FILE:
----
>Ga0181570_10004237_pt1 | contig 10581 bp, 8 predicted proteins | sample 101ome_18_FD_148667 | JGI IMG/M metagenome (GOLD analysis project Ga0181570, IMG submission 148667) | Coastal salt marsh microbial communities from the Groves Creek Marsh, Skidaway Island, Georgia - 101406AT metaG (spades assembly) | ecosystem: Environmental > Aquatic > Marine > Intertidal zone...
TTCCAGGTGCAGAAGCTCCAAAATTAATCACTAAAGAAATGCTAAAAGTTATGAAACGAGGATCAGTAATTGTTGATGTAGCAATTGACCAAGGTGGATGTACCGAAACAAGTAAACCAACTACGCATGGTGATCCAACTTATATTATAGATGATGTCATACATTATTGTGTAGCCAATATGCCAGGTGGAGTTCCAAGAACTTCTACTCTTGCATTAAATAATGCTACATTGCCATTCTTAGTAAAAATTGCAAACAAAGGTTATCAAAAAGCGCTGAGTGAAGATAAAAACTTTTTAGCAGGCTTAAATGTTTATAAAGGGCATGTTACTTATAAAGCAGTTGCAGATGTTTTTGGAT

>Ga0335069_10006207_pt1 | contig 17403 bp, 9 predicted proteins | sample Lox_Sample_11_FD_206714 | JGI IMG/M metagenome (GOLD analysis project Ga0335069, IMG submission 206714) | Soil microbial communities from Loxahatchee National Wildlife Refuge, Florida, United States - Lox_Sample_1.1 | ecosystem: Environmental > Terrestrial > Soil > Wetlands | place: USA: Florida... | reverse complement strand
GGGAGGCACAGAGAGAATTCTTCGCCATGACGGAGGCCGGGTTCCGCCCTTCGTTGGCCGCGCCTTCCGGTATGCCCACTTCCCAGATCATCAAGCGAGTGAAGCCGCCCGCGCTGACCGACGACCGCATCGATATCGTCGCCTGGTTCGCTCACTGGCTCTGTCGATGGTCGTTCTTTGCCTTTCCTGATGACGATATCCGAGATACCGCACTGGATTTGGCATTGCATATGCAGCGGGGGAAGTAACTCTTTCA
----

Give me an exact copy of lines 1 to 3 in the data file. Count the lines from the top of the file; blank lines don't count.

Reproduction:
>Ga0181570_10004237_pt1 | contig 10581 bp, 8 predicted proteins | sample 101ome_18_FD_148667 | JGI IMG/M metagenome (GOLD analysis project Ga0181570, IMG submission 148667) | Coastal salt marsh microbial communities from the Groves Creek Marsh, Skidaway Island, Georgia - 101406AT metaG (spades assembly) | ecosystem: Environmental > Aquatic > Marine > Intertidal zone...
TTCCAGGTGCAGAAGCTCCAAAATTAATCACTAAAGAAATGCTAAAAGTTATGAAACGAGGATCAGTAATTGTTGATGTAGCAATTGACCAAGGTGGATGTACCGAAACAAGTAAACCAACTACGCATGGTGATCCAACTTATATTATAGATGATGTCATACATTATTGTGTAGCCAATATGCCAGGTGGAGTTCCAAGAACTTCTACTCTTGCATTAAATAATGCTACATTGCCATTCTTAGTAAAAATTGCAAACAAAGGTTATCAAAAAGCGCTGAGTGAAGATAAAAACTTTTTAGCAGGCTTAAATGTTTATAAAGGGCATGTTACTTATAAAGCAGTTGCAGATGTTTTTGGAT

>Ga0335069_10006207_pt1 | contig 17403 bp, 9 predicted proteins | sample Lox_Sample_11_FD_206714 | JGI IMG/M metagenome (GOLD analysis project Ga0335069, IMG submission 206714) | Soil microbial communities from Loxahatchee National Wildlife Refuge, Florida, United States - Lox_Sample_1.1 | ecosystem: Environmental > Terrestrial > Soil > Wetlands | place: USA: Florida... | reverse complement strand